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WASHINGTON -- A bipartisan group of senators met Tuesday afternoon to prepare for a vote planned Wednesday on a $1.2 trillion Bipartisan Infrastructure Framework that aims to boost federal investment in U.S. infrastructure, including billions for roads, clean water and power infrastructure, according to media reports.
In response to the expected infrastructure vote, Matt Casale, U.S. PIRG environment campaigns director, said:
“The past election revealed just how divided Americans have become. A major infrastructure investment bill is a great opportunity for our leaders to push past partisan gridlock and bring the American people back together. But that road forward needs to lead to healthier lives and a cleaner environment, not more daughters with asthma or more fathers killed in car crashes.
“It’s 2021. We don’t need to spend money on polluting cars, trucks and buses when clean, electric vehicles are ready to roll. Nor should we take steps backward on bedrock environmental policies, like the National Environmental Policy Act. We should also not go backward on the longstanding practice of dedicating at least 20 percent of transportation spending to transit— which is an already inadequate amount.”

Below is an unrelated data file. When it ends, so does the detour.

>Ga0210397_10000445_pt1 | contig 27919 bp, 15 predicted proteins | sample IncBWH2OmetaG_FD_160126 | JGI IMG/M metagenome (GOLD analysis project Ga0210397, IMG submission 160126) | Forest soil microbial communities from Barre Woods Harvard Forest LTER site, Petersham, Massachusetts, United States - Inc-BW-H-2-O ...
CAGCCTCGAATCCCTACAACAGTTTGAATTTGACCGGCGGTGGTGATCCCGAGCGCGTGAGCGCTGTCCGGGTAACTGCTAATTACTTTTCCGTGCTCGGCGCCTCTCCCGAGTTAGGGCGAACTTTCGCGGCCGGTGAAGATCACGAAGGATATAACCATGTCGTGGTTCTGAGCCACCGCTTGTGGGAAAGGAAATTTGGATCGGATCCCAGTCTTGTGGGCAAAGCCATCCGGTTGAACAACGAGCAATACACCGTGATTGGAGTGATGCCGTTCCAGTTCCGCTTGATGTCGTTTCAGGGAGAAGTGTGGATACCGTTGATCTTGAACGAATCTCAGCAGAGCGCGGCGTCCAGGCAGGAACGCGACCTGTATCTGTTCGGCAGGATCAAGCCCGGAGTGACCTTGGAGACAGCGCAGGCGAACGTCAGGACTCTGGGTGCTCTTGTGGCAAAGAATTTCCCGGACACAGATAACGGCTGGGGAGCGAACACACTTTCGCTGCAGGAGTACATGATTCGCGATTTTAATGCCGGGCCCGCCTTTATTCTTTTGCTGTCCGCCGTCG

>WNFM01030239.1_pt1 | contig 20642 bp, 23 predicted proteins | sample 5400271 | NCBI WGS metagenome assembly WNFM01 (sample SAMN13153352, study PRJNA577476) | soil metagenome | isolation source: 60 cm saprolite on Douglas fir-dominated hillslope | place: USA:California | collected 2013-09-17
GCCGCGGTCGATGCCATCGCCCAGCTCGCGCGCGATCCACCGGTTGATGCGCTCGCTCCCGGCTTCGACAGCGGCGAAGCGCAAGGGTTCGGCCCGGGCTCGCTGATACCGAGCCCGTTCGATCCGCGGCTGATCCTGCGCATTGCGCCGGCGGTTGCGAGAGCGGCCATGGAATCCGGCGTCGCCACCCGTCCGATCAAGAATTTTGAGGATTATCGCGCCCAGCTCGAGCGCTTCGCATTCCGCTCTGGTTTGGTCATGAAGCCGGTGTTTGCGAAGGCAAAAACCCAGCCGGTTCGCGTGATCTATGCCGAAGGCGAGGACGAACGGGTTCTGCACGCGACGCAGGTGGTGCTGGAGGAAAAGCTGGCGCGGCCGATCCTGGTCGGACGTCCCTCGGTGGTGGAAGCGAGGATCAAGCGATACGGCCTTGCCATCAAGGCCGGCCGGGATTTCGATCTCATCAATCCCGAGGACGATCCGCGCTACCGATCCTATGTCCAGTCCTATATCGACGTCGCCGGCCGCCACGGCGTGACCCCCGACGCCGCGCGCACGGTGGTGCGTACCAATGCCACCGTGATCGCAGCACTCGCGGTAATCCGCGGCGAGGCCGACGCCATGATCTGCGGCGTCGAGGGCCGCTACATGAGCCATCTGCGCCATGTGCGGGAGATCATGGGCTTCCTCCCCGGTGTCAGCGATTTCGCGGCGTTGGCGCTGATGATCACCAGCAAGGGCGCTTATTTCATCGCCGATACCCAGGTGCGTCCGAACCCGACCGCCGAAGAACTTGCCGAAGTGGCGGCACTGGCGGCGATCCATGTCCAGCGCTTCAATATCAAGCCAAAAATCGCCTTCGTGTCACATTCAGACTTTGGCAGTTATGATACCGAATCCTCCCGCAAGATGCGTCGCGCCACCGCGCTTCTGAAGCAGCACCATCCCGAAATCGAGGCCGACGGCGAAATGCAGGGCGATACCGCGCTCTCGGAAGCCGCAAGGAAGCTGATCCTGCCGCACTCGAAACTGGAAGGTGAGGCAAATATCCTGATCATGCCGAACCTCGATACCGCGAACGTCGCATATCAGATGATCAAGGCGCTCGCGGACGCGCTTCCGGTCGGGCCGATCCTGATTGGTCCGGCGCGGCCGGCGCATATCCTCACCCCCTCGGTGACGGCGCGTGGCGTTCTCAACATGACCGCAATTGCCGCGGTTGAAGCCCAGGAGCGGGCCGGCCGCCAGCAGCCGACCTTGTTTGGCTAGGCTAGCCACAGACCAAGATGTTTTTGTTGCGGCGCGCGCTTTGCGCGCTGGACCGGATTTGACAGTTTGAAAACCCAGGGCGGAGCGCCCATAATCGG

“We urge President Biden, Vice President Harris and U.S. senators to use this historic investment to set America on the course to a healthier future.”
Lisa Frank, executive director of Environment America’s Washington Legislative Office, said:
“We all need clean air to breathe, clean water to drink and a livable climate. We should build infrastructure that helps achieve these goals: replacing pipes that pollute our waterways or poison our kids with lead, a clean energy grid powered by renewable sources, and a transportation system that makes the greenest, healthiest forms of travel the easiest to use.”
“If the bipartisan infrastructure framework makes progress towards these goals, it will be a good deal for the country. But if the proposal worsens air pollution, fails to clean up our waterways, and locks in increased fossil fuel pollution that’s destabilizing our climate, senators will need to go back to the drawing board.”
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